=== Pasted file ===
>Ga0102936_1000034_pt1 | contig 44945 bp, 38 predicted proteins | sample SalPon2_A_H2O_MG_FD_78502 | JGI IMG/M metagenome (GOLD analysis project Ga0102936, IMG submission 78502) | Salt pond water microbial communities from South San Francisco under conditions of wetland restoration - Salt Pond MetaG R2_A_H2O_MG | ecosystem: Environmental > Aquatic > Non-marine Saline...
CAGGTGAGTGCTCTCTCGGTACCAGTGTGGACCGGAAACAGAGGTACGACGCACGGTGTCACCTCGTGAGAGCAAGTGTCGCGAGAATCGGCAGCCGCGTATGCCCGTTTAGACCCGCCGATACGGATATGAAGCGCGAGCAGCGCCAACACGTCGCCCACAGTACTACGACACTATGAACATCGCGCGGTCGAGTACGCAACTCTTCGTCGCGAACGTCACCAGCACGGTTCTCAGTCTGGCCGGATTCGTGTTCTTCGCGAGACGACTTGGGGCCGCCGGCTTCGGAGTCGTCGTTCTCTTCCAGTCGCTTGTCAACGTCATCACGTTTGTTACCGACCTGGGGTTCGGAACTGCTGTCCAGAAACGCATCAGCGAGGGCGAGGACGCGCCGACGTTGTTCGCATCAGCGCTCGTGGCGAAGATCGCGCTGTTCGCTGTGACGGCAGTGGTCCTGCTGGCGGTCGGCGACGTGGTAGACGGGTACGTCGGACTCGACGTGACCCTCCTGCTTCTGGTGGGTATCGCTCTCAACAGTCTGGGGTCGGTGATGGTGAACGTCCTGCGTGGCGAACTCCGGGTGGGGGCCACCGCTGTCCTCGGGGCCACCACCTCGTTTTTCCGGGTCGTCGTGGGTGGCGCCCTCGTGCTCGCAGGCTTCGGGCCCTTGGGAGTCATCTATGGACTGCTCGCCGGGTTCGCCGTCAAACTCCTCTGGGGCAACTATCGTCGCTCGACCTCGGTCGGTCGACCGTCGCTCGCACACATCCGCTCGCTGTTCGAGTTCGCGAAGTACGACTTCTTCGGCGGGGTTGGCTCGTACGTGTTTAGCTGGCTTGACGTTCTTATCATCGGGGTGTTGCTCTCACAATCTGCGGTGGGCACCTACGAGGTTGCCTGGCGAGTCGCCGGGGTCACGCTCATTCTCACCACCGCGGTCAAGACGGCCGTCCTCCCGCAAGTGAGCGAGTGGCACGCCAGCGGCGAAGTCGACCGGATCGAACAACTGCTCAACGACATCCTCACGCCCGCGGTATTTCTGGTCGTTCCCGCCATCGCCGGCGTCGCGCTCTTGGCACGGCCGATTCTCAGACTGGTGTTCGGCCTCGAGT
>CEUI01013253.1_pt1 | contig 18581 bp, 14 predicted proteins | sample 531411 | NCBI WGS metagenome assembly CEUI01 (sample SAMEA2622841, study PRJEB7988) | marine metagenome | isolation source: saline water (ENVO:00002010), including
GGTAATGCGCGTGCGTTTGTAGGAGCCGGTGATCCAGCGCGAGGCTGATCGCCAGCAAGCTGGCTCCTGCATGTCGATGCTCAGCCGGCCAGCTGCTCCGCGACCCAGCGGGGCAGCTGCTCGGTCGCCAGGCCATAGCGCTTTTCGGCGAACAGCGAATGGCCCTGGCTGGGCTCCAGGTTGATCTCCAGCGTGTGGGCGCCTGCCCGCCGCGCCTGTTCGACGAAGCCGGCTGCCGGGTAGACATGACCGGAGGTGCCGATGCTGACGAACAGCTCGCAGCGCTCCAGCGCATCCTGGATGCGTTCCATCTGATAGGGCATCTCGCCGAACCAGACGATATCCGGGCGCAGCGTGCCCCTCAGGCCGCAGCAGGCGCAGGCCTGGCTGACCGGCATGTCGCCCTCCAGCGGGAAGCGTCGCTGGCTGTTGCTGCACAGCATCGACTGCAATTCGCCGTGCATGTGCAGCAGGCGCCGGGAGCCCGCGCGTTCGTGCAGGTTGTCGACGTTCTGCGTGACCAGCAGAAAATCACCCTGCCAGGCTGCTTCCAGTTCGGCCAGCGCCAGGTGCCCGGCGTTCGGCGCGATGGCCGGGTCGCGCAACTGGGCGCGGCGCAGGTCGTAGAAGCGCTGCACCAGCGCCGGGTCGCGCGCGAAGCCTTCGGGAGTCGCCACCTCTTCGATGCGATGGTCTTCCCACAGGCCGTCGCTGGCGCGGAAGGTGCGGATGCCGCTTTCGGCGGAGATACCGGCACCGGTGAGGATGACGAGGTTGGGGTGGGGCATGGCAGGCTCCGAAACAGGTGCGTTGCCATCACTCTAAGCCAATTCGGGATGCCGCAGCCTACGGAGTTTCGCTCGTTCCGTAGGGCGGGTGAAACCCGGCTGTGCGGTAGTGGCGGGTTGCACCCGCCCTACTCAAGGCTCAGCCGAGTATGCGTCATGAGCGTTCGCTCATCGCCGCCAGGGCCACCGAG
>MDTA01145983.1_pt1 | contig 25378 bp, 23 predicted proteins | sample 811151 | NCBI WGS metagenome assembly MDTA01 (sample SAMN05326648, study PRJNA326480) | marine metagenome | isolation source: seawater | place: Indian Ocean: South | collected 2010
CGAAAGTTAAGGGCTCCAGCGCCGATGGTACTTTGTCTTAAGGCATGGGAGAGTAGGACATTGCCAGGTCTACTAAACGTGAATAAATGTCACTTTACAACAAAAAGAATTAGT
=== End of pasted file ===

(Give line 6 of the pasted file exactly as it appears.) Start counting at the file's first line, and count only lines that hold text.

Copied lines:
CGAAAGTTAAGGGCTCCAGCGCCGATGGTACTTTGTCTTAAGGCATGGGAGAGTAGGACATTGCCAGGTCTACTAAACGTGAATAAATGTCACTTTACAACAAAAAGAATTAGT